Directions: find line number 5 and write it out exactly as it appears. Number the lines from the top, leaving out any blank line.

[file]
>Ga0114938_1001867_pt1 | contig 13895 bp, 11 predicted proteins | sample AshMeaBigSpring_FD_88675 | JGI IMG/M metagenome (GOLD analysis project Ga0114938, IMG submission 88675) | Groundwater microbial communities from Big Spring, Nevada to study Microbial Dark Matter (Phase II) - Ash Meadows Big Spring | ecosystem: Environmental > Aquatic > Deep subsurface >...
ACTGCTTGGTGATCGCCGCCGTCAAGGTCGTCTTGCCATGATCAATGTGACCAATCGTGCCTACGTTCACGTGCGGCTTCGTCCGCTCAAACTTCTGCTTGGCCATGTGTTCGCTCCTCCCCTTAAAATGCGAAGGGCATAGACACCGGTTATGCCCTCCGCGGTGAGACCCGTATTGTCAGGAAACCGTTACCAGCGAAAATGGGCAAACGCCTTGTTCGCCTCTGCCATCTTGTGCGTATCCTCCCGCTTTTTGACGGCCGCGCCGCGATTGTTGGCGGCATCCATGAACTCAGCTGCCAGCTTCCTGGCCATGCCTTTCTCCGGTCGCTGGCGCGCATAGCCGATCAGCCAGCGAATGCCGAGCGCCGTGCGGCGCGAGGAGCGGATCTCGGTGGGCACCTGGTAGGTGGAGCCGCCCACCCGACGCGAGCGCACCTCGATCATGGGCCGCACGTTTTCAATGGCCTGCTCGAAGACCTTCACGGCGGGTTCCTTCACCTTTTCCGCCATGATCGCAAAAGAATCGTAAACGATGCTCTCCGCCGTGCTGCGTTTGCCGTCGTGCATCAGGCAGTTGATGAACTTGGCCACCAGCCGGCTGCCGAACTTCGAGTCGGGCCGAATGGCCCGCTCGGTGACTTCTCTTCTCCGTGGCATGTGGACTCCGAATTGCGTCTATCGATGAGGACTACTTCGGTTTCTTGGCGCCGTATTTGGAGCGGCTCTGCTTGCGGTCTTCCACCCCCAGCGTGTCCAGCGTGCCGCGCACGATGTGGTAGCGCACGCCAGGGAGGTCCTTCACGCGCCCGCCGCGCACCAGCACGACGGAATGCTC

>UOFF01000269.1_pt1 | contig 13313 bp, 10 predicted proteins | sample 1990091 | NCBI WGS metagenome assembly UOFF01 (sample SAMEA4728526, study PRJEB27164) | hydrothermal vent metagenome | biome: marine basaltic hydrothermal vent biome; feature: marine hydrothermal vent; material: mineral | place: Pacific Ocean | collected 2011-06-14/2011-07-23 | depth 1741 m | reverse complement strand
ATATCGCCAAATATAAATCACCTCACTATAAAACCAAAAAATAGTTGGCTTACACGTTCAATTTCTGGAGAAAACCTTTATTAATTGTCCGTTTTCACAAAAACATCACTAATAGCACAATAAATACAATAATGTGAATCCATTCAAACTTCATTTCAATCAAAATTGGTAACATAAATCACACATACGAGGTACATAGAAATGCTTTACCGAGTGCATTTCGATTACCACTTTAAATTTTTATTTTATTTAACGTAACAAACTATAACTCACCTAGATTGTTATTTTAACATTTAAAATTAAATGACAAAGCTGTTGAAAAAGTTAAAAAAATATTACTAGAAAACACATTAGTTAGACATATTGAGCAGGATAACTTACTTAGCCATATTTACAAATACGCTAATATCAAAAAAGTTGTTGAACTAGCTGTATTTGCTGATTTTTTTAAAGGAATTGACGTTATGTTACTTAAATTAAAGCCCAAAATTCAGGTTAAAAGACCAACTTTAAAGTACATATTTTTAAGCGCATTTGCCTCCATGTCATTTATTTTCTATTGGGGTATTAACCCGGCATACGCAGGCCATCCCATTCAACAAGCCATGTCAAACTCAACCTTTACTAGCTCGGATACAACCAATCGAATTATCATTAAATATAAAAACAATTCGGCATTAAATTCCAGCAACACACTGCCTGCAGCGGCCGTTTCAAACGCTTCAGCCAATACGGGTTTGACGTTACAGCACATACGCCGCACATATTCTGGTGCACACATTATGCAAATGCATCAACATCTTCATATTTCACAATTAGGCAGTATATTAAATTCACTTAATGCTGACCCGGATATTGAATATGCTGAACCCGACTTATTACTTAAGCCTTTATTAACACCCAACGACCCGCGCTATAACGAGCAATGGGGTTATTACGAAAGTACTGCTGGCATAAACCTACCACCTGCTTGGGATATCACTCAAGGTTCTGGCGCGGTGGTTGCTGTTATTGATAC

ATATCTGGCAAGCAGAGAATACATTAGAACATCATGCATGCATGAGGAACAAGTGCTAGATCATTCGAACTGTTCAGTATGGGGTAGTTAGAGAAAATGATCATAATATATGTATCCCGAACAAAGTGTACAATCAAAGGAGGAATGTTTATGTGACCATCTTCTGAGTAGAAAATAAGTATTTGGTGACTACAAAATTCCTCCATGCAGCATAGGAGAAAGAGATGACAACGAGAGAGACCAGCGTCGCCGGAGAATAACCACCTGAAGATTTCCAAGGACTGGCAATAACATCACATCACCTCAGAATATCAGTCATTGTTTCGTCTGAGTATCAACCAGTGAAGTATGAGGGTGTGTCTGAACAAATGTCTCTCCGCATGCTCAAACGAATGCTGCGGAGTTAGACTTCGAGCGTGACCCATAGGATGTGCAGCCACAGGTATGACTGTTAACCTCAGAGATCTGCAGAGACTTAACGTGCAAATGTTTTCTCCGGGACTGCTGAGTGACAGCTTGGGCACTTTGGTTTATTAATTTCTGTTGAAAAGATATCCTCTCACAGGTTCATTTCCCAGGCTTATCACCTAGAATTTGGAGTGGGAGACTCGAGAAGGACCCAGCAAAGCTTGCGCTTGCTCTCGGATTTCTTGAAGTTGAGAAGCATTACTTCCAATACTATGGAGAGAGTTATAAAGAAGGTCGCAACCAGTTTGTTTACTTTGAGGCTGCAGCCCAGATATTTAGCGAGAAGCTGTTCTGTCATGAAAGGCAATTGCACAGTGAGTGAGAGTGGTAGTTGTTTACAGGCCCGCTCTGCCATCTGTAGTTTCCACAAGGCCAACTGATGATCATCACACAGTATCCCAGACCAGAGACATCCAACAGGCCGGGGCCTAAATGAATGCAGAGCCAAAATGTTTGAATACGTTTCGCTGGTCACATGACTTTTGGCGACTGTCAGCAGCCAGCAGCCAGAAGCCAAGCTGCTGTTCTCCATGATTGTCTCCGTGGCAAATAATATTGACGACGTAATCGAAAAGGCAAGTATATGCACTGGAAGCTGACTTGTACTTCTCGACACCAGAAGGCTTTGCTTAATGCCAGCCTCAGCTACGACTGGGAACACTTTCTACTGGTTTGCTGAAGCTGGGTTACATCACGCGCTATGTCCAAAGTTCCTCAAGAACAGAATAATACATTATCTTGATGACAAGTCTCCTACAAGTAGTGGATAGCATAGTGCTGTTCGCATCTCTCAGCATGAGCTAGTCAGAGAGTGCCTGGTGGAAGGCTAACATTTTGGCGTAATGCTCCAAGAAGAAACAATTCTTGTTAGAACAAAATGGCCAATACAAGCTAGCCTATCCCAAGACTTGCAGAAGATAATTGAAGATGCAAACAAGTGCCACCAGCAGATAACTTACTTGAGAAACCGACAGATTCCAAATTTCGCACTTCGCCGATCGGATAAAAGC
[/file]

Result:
ATATCTGGCAAGCAGAGAATACATTAGAACATCATGCATGCATGAGGAACAAGTGCTAGATCATTCGAACTGTTCAGTATGGGGTAGTTAGAGAAAATGATCATAATATATGTATCCCGAACAAAGTGTACAATCAAAGGAGGAATGTTTATGTGACCATCTTCTGAGTAGAAAATAAGTATTTGGTGACTACAAAATTCCTCCATGCAGCATAGGAGAAAGAGATGACAACGAGAGAGACCAGCGTCGCCGGAGAATAACCACCTGAAGATTTCCAAGGACTGGCAATAACATCACATCACCTCAGAATATCAGTCATTGTTTCGTCTGAGTATCAACCAGTGAAGTATGAGGGTGTGTCTGAACAAATGTCTCTCCGCATGCTCAAACGAATGCTGCGGAGTTAGACTTCGAGCGTGACCCATAGGATGTGCAGCCACAGGTATGACTGTTAACCTCAGAGATCTGCAGAGACTTAACGTGCAAATGTTTTCTCCGGGACTGCTGAGTGACAGCTTGGGCACTTTGGTTTATTAATTTCTGTTGAAAAGATATCCTCTCACAGGTTCATTTCCCAGGCTTATCACCTAGAATTTGGAGTGGGAGACTCGAGAAGGACCCAGCAAAGCTTGCGCTTGCTCTCGGATTTCTTGAAGTTGAGAAGCATTACTTCCAATACTATGGAGAGAGTTATAAAGAAGGTCGCAACCAGTTTGTTTACTTTGAGGCTGCAGCCCAGATATTTAGCGAGAAGCTGTTCTGTCATGAAAGGCAATTGCACAGTGAGTGAGAGTGGTAGTTGTTTACAGGCCCGCTCTGCCATCTGTAGTTTCCACAAGGCCAACTGATGATCATCACACAGTATCCCAGACCAGAGACATCCAACAGGCCGGGGCCTAAATGAATGCAGAGCCAAAATGTTTGAATACGTTTCGCTGGTCACATGACTTTTGGCGACTGTCAGCAGCCAGCAGCCAGAAGCCAAGCTGCTGTTCTCCATGATTGTCTCCGTGGCAAATAATATTGACGACGTAATCGAAAAGGCAAGTATATGCACTGGAAGCTGACTTGTACTTCTCGACACCAGAAGGCTTTGCTTAATGCCAGCCTCAGCTACGACTGGGAACACTTTCTACTGGTTTGCTGAAGCTGGGTTACATCACGCGCTATGTCCAAAGTTCCTCAAGAACAGAATAATACATTATCTTGATGACAAGTCTCCTACAAGTAGTGGATAGCATAGTGCTGTTCGCATCTCTCAGCATGAGCTAGTCAGAGAGTGCCTGGTGGAAGGCTAACATTTTGGCGTAATGCTCCAAGAAGAAACAATTCTTGTTAGAACAAAATGGCCAATACAAGCTAGCCTATCCCAAGACTTGCAGAAGATAATTGAAGATGCAAACAAGTGCCACCAGCAGATAACTTACTTGAGAAACCGACAGATTCCAAATTTCGCACTTCGCCGATCGGATAAAAGC